Against the half-heartedness of love

The supply of books about relationships has been rising proportionally to the number of separations and divorces. Whereas it is difficult for those who need a book to help them with their troubled relationships to select the right one from the abundance of available literature, professionals have a hard time finding something interesting in a field in which so much has been said and written already.
In Couple Coaching, the therapist couple Elisabeth Lindner and Kurt Wawra have produced a book that straddles the gap between popular and sophisticated professional literature. The two authors take as their point of departure the logotherapy and existential analysis of Viktor Frankl, who emphasizes the essential freedom and ability of humans to give their lives meaning and values. Their indebtedness to Frankl makes Lindner and Wawra`s book less a self-help manual but an invitation to couples to engage actively in taking charge of their personal relationships.
The book covers a wide range of relationships, moving from fundamental components such as love, freedom, faithfulness, and personal integrity to a detailed analysis of sexuality and the importance of intact sexual communication. The authors analyze the process by which individuals come to define themselves as couples, pointing out how potential problems surface in the early stages of a relationship; as a result, they invite couples to clarify and communicate their expactations of a relationship early on to avoid later conflicts.
In their „preventive couple coaching“, Lindner and Wawra focus on teaching the partners how they can make their relationship navigate the difficult points of their lives together, such as when they choose their partner, move from infatuation to love, or make important decisions about their lifestyle.
Therapists will find the fourth chapter particularly interesting, the chapter in which the authors introduce their theoretical and practical approach to couple therapy. Lindner and Wawra focus on solving problems by (re)establishing communication between the partners, and they use case stories to illustrate their brilliantly simple and efficient methods.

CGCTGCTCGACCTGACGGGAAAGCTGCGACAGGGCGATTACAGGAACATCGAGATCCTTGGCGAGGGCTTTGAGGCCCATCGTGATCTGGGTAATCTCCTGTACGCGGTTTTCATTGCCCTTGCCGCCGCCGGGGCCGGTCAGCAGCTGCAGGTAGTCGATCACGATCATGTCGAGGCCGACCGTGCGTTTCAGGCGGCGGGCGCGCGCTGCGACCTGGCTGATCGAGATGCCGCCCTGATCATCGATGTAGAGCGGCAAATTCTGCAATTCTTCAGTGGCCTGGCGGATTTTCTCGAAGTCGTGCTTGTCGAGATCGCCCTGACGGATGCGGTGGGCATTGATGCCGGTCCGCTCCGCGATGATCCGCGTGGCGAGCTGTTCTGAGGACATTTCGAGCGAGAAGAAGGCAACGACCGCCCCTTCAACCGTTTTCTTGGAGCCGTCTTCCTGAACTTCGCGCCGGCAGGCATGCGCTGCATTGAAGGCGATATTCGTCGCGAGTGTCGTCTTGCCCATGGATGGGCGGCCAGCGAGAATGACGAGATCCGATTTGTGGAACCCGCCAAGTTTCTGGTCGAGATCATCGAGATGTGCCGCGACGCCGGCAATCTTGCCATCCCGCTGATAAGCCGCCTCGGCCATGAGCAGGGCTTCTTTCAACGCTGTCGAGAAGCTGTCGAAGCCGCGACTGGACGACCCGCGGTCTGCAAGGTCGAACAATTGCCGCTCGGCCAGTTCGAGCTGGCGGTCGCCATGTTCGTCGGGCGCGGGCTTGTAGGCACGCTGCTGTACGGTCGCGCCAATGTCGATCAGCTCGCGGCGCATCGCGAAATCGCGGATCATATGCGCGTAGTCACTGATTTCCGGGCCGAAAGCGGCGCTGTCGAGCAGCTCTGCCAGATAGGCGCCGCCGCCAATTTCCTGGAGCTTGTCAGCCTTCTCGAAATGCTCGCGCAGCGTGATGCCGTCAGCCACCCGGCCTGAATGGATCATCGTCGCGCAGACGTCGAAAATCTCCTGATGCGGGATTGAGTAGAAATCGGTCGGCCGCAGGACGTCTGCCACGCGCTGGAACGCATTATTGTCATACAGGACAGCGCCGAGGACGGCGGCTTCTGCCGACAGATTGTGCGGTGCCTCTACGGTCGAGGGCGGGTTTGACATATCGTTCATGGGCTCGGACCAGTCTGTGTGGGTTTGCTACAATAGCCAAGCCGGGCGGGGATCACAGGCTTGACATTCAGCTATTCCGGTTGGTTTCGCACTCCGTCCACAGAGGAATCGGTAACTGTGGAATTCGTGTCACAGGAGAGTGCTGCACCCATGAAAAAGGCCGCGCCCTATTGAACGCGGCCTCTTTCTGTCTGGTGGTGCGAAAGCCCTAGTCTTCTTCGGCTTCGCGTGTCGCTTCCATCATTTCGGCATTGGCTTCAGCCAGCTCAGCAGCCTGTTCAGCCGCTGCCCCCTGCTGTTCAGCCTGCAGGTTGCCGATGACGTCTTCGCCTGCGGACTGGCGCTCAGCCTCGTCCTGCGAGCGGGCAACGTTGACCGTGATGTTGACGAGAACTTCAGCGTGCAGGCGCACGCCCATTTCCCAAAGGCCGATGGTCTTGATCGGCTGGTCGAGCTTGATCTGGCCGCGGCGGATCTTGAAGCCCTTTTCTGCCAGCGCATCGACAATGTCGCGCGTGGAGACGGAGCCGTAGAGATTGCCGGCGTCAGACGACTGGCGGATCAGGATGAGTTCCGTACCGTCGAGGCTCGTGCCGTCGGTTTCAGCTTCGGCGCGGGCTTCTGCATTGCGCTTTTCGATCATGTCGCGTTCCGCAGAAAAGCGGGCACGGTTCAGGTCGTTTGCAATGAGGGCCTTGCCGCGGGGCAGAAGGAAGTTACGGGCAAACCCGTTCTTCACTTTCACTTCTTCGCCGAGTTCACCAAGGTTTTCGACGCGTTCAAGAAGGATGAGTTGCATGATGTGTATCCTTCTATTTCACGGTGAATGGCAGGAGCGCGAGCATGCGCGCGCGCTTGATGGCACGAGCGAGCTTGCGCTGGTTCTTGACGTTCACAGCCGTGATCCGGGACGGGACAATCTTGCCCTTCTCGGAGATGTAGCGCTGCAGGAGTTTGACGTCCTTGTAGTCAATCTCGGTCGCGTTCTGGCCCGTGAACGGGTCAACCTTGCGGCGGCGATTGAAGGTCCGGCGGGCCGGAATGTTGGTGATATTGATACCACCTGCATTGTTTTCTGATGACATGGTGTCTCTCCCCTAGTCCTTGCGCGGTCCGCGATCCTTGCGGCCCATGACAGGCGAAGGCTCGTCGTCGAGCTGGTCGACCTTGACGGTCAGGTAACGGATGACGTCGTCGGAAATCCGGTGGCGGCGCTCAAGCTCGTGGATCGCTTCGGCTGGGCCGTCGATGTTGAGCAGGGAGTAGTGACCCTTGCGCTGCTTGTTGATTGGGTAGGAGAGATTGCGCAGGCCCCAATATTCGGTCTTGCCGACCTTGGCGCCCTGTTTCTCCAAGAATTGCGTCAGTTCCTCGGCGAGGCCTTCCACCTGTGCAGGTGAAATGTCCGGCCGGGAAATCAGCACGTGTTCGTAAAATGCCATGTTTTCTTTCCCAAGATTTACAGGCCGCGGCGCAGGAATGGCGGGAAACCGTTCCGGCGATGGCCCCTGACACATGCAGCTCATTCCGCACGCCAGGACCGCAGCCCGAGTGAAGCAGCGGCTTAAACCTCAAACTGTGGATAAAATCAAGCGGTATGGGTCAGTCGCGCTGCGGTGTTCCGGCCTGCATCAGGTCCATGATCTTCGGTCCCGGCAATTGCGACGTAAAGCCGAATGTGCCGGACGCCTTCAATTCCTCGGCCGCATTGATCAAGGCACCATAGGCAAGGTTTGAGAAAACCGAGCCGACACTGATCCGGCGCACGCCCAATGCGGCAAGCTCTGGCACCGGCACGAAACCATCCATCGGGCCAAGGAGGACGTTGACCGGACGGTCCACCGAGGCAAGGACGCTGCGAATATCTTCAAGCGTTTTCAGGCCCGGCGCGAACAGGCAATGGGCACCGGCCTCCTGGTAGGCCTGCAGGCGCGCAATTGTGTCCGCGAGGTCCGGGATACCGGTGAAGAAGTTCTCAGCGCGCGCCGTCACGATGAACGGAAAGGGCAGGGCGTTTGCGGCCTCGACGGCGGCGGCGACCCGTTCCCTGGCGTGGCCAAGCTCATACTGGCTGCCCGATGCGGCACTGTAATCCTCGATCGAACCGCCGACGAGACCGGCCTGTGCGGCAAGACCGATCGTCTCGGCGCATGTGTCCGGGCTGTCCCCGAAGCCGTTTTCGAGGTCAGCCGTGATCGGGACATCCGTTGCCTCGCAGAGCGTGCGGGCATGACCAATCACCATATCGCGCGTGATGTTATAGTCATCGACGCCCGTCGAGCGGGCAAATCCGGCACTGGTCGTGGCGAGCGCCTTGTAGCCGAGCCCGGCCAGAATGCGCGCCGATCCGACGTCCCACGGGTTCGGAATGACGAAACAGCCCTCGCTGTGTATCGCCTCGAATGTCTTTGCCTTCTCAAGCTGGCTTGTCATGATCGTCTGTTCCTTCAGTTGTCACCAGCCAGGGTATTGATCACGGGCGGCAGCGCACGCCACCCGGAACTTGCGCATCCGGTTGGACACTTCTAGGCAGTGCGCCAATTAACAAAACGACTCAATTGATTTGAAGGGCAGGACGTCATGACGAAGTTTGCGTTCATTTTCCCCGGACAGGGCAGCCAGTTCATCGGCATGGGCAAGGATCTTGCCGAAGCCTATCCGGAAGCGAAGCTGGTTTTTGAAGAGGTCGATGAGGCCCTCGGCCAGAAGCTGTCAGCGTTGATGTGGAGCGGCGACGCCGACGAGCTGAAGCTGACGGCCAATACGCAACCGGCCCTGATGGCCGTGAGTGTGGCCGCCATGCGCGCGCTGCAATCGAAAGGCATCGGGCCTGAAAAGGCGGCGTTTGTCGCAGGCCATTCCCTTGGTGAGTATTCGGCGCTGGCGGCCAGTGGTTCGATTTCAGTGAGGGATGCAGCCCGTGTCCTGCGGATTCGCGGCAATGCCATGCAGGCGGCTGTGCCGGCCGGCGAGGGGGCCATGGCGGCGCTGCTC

However, the goal of partner therapy is not always to reunite the couple. Emphasizing personal integrity as well as genuineness and honesty towards one`s partner, Lindner and Wawra demonstrate that, in some cases, couple coaching can help the two partners make the necessary break from each other.
The last part of Couple Coaching deals with separation and triangular relationships, pointing out how partners can make decisions and move away from temporary solutions for their problems. In this last chapter that Lindner and Wawra once more foreground their fundamental approach: they see the ability to end a relationship as a skill akin to sustaining one because breaking up means that partners must deal with feelings of anxiety and guilt. Here as everywhere, Couple Coaching distinguishes itself through simplicity, clarity, and practicality; it boasts tremendous therapeutic value as well as philosophical depth.
To sum it up, in their analysis of common conflicts in relationships, Lindner and Wawra touch upon a fundamental human issue: the tension between freedom and commitment, between responsibility and guilt, and between the trust in starting and the courage in ending a relationship. Simply put: Couple Coaching is a must-read!

Translation by Ingeborg Fink, University of New Orleans